President Obama delivered personal and powerful remarks last week at the National Prayer Breakfast that highlighted his personal faith, and the importance of translating values into action. After two years in Office, the President admitted that the Presidency has a “funny way of making a person feel the need to pray.” That faith has sustained the President these past two years, and it has deeply impacted the way he lives his life and the way he thinks about his job as President.
The President went on to describe three common themes of his prayers as President. First, he said that he prays for God to strengthen his ability to help those who are struggling. The President confided in the audience on this point:
Sometimes I can't help right away. Sometimes what I can do to try to improve the economy or to curb foreclosures or to help deal with the health care system -- sometimes it seems so distant and so remote, so profoundly inadequate to the enormity of the need. And it is my faith, then, that biblical injunction to serve the least of these, that keeps me going and that keeps me from being overwhelmed. It’s faith that reminds me that despite being just one very imperfect man, I can still help whoever I can, however I can, wherever I can, for as long as I can, and that somehow God will buttress these efforts.
The President went on to praise the work of faith-based organizations and non-profits in serving those in need at home and around the world. He described the work of his Office of Faith-based and Neighborhood Partnerships in helping to equip those organizations to better serve those in need, and doing so “in ways that are aligned with our constitutional principles.” He also acknowledged that the private sector can only do so much to confront some challenges alone:
And that's why I continue to believe that in a caring and in a just society, government must have a role to play; that our values, our love and our charity must find expression not just in our families, not just in our places of work and our places of worship, but also in our government and in our politics.
The President continued to describe that he prays for humility as he seeks to lead the nation in these important times. He emphasized the importance of a humility that allows one to acknowledge that no one “has all the answers -- none of us, no matter what our political party or our station in life.”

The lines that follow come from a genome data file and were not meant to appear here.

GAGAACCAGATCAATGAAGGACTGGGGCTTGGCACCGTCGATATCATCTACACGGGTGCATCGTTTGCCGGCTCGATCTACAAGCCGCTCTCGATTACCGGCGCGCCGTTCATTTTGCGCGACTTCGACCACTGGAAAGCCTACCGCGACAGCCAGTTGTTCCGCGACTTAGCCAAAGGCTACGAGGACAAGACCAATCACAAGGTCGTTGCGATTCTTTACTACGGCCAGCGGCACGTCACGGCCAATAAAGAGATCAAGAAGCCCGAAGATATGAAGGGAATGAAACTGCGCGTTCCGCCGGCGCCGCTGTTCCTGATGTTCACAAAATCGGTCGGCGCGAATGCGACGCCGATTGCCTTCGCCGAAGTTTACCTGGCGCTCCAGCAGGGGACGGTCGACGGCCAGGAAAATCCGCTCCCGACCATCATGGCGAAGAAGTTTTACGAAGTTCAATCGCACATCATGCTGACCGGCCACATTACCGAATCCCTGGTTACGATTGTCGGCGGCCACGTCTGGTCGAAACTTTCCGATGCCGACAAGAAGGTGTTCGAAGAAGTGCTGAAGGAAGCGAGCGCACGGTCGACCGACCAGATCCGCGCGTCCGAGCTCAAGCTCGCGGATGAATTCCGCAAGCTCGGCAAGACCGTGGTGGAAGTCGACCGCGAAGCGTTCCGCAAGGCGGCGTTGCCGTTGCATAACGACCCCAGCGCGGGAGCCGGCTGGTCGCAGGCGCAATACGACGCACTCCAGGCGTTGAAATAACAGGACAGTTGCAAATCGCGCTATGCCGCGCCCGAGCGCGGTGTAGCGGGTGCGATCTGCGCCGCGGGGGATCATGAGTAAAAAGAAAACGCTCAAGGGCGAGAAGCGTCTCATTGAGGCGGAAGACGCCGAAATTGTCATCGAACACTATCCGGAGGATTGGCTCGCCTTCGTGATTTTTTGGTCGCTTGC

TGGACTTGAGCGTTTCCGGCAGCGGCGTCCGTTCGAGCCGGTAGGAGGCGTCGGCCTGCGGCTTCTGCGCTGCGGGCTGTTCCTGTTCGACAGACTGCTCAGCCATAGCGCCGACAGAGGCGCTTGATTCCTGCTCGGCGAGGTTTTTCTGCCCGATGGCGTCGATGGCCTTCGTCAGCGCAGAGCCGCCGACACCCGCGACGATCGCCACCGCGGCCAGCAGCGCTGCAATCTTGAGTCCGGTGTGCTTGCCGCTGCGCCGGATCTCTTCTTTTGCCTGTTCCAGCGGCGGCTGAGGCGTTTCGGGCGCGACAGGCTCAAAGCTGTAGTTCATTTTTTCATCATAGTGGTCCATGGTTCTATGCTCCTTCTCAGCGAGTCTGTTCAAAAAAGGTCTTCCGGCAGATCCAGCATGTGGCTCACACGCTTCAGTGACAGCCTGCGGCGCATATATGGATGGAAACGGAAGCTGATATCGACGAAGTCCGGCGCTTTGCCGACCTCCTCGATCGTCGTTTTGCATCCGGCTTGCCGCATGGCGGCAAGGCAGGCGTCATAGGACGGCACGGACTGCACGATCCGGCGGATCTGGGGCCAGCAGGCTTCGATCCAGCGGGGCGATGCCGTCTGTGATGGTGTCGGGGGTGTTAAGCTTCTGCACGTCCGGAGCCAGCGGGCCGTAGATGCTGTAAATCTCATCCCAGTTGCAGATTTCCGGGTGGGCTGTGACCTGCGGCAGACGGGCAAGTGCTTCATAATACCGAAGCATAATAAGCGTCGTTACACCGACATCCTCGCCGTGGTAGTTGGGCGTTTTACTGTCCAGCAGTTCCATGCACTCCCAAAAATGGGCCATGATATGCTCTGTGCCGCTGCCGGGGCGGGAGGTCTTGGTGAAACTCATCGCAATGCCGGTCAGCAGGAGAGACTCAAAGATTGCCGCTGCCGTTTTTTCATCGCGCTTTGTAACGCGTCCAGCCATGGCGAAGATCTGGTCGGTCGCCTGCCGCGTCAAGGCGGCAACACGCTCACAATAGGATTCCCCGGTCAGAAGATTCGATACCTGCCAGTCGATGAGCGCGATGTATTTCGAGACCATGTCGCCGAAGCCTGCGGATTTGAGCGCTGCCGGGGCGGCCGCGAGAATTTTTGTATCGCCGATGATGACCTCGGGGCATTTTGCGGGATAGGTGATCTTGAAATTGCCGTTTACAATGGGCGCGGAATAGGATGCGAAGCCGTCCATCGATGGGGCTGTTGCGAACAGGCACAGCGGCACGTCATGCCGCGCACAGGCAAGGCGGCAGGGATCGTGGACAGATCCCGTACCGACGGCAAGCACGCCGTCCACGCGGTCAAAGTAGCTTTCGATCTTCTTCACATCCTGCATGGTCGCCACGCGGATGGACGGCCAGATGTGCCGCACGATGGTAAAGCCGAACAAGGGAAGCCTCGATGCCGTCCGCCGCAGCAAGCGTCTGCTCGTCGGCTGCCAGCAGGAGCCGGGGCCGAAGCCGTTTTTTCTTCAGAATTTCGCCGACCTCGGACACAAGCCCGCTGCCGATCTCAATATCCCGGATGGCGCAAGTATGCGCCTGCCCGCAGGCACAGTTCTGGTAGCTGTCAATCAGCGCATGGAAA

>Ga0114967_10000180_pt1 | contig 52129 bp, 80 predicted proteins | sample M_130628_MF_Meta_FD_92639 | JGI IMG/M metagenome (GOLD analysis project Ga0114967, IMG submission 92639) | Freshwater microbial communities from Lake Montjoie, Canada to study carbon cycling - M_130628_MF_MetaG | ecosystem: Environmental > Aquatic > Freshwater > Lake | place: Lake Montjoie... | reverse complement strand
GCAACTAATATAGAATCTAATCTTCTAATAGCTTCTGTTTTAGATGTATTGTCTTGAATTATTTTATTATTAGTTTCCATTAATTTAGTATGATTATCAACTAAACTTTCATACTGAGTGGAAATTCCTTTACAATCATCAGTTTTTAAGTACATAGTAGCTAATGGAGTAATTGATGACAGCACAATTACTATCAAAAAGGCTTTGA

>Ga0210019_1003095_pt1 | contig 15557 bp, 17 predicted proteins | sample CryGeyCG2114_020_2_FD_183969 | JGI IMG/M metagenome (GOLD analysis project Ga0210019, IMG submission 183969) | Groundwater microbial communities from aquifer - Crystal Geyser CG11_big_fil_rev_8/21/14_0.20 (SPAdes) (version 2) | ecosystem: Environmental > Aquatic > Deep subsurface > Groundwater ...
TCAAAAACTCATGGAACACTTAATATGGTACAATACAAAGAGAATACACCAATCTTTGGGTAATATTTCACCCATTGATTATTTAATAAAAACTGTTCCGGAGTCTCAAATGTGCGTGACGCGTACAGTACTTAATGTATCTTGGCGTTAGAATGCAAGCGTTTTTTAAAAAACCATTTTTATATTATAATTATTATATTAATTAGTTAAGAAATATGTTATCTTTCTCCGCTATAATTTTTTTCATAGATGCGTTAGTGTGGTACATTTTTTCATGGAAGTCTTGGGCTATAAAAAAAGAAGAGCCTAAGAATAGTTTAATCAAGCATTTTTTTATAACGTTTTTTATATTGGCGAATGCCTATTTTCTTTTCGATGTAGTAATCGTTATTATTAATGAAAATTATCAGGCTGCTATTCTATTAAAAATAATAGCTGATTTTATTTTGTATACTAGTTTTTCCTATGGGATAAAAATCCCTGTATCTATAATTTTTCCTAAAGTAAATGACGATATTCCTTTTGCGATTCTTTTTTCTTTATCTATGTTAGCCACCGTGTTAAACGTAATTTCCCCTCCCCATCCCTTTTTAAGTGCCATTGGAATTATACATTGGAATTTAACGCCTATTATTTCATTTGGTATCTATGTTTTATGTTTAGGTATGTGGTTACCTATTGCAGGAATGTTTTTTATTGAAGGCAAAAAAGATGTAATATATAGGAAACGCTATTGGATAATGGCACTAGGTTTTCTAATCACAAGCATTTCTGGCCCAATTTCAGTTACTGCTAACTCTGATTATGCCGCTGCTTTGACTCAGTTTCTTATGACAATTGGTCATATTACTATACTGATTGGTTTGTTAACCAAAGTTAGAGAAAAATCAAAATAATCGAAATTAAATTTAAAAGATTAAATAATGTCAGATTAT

Finally, the last theme he discussed, “one that binds all prayers together,” was that he “might walk closer with God and make that walk my first and most important task.” He closed his speech summarizing his approach to prayer:
I say these prayers hoping they will be answered, and I say these prayers knowing that I must work and must sacrifice and must serve to see them answered. But I also say these prayers knowing that the act of prayer itself is a source of strength. It’s a reminder that our time on Earth is not just about us; that when we open ourselves to the possibility that God might have a larger purpose for our lives, there’s a chance that somehow, in ways that we may never fully know, God will use us well.
We at the Faith-based and Neighborhood Partnerships Office are proud of the work individuals, organizations and communities are doing to help those in need. As the President’s speech last week attests, The White House supports the work of non-profits, and the role of the private sector in this country. We will be reflecting on the themes of the President’s speech throughout the year, and working to make sure we are advancing the President’s goal of supporting non-profits to serve those in need. Tell us your story of how you or someone you know is living out the call to serve. We will share these stories in a future message. Send your comments and stories to email@example.com.
Joshua DuBois serves as Special Assistant to the President and Executive Director of the White House Office of Faith-based and Neighborhood Partnerships.